Customer Review

23 of 23 people found the following review helpful
5.0 out of 5 stars a mixed but mostly excellent bag, superbly remastered, 29 Oct 2006
Verified Purchase(What is this?)
This review is from: Soundtracks (Audio CD)
This album, featuring Can's contributions to five separate film soundtracks, was recorded in late 1969 (the two tracks featuring original Can vocalist Malcolm Mooney) and late Spring/Summer 1970 (the remainder featuring his replacement, Damo Suzuki). But in the circumstances, it hangs together quite well as an album, having all been recorded in the same place on the same equipment.

The opening three tracks from the film Deadlock include vocal and instrumental versions of a tune that, unlike everything else here, is an obvious film theme, though with Michael Karoli's exquisitely distorted guitar to the fore, along with a quite accessible song, Tango Whiskyman, which is good but not their greatest. The excellent Don't Turn The Light On, Leave Me Alone is the first Can song to feature the four descending semitones that they returned to on many occasions throughout their career, both live and in the studio, and features some superb latin-inflected drumming from Jaki Liebezeit. Soul Desert is a terrifyingly bleak, minimalist howl of anguish from Mooney and clearly foretells the breakdown that led to him leaving Can and returning to the USA a few weeks later.

The 14 minute Mother Sky is the first really great track Can recorded with Damo Suzuki and combines full on guitar rock (one of Michael Karoli's finest performances) with their hypnotic rhythmic pulse to brilliant effect. The track has been edited from a clearly much longer recording and the seamless, if obvious, edits add structure and changes of mood to a track that motors on at the same tempo for its entire length. On top of this, they've added some highly effective drum overdubs, dropping "bombs" into one of the most hypnotic sections. The whole track, musically brilliant as it is, is also a tour de force of recording and editing - all done with a couple of 2-track machines, an editing block and a razorblade by bassist Holger Czukay.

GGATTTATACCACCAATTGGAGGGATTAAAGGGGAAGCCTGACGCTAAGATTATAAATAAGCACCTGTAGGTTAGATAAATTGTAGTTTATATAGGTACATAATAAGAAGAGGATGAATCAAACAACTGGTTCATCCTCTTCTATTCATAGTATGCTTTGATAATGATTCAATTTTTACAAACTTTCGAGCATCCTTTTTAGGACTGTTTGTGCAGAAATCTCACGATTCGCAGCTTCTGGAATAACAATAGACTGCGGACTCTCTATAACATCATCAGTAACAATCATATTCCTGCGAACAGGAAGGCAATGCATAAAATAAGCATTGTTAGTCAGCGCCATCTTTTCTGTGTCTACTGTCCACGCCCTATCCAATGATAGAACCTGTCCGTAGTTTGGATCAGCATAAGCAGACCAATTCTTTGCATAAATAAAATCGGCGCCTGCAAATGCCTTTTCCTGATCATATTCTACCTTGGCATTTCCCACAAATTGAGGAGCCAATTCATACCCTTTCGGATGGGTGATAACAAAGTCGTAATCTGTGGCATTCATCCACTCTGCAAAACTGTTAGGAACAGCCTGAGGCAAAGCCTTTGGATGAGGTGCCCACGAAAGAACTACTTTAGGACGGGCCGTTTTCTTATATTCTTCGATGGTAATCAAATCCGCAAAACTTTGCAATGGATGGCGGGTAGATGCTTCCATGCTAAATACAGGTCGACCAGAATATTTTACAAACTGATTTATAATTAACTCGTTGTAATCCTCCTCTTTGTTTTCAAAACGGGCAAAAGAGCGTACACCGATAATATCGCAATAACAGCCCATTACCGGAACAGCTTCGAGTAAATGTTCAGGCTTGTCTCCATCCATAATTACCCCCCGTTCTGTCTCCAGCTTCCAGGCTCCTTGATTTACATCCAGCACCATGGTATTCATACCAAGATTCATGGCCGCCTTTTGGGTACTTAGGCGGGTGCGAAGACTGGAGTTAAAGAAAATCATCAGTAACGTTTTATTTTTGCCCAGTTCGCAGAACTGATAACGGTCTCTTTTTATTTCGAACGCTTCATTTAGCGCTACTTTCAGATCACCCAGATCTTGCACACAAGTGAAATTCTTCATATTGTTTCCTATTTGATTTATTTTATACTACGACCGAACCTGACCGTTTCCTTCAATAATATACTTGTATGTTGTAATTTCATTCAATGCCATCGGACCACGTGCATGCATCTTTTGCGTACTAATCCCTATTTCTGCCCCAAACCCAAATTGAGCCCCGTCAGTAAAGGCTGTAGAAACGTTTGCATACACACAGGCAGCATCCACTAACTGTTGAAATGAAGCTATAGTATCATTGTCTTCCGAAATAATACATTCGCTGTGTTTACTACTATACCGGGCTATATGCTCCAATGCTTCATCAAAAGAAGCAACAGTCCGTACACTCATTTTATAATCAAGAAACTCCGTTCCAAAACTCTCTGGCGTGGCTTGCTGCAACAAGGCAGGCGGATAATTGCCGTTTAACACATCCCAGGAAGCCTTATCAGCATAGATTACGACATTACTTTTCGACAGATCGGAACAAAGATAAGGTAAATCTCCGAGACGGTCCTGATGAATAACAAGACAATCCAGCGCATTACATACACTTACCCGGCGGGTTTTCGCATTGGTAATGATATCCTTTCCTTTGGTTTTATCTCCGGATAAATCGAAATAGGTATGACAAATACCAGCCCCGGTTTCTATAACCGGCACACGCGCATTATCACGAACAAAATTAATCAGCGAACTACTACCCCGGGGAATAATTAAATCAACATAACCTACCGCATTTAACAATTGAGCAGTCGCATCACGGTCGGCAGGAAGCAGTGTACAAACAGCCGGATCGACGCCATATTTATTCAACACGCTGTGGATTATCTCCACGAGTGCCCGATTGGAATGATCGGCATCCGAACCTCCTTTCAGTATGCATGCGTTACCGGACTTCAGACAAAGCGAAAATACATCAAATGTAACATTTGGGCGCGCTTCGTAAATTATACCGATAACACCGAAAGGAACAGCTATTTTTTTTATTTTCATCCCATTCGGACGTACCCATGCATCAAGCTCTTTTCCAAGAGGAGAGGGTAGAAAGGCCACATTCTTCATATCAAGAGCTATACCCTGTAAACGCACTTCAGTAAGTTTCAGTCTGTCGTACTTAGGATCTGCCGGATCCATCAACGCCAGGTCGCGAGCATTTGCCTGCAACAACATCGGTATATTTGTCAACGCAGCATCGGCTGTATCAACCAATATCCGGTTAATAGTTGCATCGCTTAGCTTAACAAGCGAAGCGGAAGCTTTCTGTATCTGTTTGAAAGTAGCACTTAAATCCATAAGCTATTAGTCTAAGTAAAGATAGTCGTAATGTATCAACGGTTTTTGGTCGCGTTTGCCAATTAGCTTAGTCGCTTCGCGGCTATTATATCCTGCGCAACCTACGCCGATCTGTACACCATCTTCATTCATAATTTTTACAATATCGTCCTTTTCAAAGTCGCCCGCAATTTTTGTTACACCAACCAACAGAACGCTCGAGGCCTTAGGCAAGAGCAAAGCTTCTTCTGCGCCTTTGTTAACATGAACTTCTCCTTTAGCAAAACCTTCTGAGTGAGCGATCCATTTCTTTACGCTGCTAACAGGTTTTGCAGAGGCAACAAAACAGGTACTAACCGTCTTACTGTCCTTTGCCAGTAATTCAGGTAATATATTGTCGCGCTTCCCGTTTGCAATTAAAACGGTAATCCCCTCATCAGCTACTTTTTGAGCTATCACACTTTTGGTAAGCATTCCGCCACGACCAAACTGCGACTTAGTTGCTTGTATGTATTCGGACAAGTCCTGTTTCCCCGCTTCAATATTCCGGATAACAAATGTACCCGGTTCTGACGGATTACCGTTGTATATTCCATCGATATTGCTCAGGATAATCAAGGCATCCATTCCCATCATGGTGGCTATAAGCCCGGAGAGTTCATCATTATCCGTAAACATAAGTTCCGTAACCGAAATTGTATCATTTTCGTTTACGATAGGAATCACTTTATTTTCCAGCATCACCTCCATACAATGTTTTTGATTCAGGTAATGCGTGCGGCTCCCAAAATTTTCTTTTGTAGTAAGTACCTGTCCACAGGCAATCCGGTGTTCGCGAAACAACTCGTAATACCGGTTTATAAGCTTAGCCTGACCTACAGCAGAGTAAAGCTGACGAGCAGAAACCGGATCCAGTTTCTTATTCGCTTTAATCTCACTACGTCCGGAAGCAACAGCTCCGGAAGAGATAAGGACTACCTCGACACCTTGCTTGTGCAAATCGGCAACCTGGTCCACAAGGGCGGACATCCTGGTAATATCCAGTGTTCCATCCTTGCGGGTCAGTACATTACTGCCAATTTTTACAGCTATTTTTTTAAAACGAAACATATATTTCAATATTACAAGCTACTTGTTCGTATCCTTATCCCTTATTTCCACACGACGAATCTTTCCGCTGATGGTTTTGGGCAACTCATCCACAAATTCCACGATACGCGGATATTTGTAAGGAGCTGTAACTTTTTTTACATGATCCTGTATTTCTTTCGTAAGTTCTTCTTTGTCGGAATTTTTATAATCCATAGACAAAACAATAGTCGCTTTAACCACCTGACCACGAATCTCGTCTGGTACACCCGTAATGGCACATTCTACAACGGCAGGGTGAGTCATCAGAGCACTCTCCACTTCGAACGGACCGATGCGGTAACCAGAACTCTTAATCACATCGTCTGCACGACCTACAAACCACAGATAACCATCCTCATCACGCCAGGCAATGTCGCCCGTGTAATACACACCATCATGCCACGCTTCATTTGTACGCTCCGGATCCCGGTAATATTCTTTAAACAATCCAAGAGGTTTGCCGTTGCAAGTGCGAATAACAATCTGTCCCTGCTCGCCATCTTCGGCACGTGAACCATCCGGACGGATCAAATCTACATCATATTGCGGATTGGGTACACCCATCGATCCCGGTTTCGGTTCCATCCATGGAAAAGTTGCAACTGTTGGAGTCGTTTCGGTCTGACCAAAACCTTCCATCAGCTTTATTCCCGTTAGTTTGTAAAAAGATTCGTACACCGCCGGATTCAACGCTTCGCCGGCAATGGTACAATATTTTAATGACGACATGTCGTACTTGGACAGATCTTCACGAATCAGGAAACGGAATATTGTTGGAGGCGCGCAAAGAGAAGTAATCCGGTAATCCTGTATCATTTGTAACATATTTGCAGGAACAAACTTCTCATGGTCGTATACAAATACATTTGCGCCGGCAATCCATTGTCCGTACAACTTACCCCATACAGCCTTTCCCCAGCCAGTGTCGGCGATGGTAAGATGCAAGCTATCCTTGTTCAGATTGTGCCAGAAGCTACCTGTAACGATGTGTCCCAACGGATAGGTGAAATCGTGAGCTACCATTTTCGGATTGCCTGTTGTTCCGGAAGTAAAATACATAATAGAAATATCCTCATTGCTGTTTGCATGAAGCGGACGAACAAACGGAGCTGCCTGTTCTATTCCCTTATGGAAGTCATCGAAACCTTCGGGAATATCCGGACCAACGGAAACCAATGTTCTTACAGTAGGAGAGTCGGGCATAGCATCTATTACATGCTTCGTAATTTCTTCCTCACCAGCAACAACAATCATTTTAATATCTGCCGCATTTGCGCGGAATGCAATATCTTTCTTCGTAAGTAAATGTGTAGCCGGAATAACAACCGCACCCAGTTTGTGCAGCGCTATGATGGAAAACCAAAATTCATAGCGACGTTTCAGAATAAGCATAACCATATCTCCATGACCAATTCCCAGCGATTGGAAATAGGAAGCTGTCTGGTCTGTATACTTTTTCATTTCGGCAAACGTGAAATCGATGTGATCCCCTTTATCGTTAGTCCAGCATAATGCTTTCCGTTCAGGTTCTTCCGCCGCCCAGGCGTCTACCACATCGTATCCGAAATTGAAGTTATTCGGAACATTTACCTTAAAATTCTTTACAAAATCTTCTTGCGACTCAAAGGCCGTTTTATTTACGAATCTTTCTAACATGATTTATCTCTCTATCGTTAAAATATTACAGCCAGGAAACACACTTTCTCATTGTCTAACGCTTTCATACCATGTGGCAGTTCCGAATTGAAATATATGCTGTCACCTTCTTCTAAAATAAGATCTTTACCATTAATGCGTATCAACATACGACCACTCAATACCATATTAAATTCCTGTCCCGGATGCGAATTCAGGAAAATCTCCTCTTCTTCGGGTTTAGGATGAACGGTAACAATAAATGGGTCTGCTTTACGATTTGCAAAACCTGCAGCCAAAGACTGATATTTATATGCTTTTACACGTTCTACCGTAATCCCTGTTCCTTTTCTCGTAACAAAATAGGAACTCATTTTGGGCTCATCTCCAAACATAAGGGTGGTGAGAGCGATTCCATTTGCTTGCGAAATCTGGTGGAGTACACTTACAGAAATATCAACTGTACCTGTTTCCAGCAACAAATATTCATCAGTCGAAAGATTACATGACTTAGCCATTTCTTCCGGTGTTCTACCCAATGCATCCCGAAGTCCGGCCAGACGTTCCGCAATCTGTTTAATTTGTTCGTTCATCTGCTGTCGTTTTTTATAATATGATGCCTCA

Finally, and perhaps most atypically, we return to (a much happier) Malcolm Mooney for the lovely She Brings The Rain, a cute sixties pop song with a slightly jazzy feel, no drums and quite psychedelic lyric. One could almost imagine The Lovin' Spoonful recording it; it's one of very, very few Can recordings that look back musically in any obvious way, though none the worse for that.

This album isn't the pinnacle of Can's career by any means, but it does contain one of their greatest tracks in the awesome Mother Sky and the rest of it varies from good to excellent. It's probably a good place to start for the uninitiated, being far more accessible, for instance, than their next album, the astounding but at times extremely weird Tago Mago.

For any Can fans who already have the earlier CD issue of this album, I'd say get rid of it and buy this - the remaster is fabulous, revealing some amazing sub-bass booms in Mother Sky, greatly improving the timbre of the guitar on Deadlock and generally being far brighter, punchier and more detailed than the earlier edition.
Help other customers find the most helpful reviews